But I also knew I couldn’t afford to forget that fish are living beings, and like most living beings they have individual quirks. That means that no matter how much research you do into a species, and no matter how carefully you set up your tank, you have to be prepared to venture into the somewhat-less-than-scientific area of fish psychology.
Once again, however, I was at an advantage because I’d been observing the fish in my tanks for several years. So I knew, for example, that one of my male rainbowfish was unusually aggressive toward another member of the group, whom he clearly felt was threatening his dominance. While male rainbowfish do typically spend a lot of time squabbling over their places in the group hierarchy, this rarely involves anything more than posturing, with the fish hovering flank to flank while rapidly fanning their fins and glaring at one another. However, in the case of my fish, one had persecuted the other so mercilessly that it cowered in the back, afraid to come out even to eat. Eventually, I’d separated them.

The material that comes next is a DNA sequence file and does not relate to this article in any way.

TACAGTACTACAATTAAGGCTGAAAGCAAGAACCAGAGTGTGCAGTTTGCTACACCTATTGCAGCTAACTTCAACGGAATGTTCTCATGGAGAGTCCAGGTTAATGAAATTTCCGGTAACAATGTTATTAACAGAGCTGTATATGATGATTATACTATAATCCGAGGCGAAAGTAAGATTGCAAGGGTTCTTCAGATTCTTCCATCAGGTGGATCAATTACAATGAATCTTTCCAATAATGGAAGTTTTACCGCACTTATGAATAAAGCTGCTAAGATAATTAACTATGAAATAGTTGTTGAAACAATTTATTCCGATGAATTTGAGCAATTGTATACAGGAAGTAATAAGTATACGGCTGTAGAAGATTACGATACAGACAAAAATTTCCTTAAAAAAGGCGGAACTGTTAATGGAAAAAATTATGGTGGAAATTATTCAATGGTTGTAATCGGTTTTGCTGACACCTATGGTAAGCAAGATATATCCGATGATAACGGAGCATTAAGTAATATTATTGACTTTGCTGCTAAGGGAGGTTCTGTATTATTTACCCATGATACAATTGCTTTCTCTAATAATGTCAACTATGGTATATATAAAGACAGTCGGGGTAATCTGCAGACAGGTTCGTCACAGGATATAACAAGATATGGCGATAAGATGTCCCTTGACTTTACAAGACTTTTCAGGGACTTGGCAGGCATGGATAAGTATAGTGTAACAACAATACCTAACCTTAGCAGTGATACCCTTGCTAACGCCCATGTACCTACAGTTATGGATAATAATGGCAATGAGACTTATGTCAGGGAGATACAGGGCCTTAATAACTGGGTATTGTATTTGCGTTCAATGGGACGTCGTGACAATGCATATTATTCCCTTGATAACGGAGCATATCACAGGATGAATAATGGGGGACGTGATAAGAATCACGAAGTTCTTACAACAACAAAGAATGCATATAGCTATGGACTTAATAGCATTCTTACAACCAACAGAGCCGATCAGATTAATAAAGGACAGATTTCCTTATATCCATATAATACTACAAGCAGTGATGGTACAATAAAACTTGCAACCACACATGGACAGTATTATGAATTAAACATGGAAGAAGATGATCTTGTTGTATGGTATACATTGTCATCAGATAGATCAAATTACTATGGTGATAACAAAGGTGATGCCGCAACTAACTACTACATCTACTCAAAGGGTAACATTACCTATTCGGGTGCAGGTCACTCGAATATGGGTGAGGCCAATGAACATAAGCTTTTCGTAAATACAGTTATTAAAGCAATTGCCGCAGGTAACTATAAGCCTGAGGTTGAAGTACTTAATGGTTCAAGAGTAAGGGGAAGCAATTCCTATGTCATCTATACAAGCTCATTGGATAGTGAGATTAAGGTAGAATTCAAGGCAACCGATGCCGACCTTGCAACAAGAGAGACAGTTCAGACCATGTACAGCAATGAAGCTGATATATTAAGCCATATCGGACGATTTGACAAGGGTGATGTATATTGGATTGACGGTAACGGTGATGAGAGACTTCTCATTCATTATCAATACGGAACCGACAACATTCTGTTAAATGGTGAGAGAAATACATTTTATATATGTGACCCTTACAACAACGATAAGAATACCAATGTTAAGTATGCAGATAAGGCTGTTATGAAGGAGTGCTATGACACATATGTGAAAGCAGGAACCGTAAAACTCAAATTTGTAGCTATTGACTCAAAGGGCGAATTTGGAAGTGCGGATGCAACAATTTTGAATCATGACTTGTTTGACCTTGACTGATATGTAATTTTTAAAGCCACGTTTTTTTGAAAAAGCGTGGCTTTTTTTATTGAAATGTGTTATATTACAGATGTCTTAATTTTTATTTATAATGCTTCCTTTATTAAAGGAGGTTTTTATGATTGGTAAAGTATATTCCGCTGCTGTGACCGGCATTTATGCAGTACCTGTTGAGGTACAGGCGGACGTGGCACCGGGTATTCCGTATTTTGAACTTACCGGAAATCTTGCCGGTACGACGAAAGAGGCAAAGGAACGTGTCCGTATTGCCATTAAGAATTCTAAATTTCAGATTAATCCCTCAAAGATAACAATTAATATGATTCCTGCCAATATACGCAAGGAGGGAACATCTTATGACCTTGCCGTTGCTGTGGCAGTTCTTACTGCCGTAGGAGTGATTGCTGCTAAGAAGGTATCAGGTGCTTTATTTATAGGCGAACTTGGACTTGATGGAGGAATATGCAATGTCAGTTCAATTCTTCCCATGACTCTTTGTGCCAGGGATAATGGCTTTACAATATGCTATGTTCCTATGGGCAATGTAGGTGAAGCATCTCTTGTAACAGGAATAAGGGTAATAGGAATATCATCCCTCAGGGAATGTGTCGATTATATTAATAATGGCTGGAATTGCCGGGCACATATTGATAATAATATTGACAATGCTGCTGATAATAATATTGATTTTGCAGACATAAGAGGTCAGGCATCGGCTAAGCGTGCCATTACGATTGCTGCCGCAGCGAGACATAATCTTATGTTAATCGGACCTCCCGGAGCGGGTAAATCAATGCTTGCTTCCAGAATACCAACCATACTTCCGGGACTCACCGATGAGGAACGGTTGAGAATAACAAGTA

But now, a couple of years had passed and I wanted to try keeping them in the same tank again, and I had a couple of tools at my disposal that might encourage a better outcome this time. First, I could transfer the more subservient male into the new tank first, so he’d begin to think of it as his territory. That might encourage him to stand up to the bully, who at the same time would feel he was coming into someone else’s space and behave a little more civilly.
Had I been moving the less dominant fish back into the tank of the dominant fish, I also could have tried shuffling the plants, driftwood, and other decor in the tank first, encouraging the dominant fish to think he was in a new environment and evening out the playing field.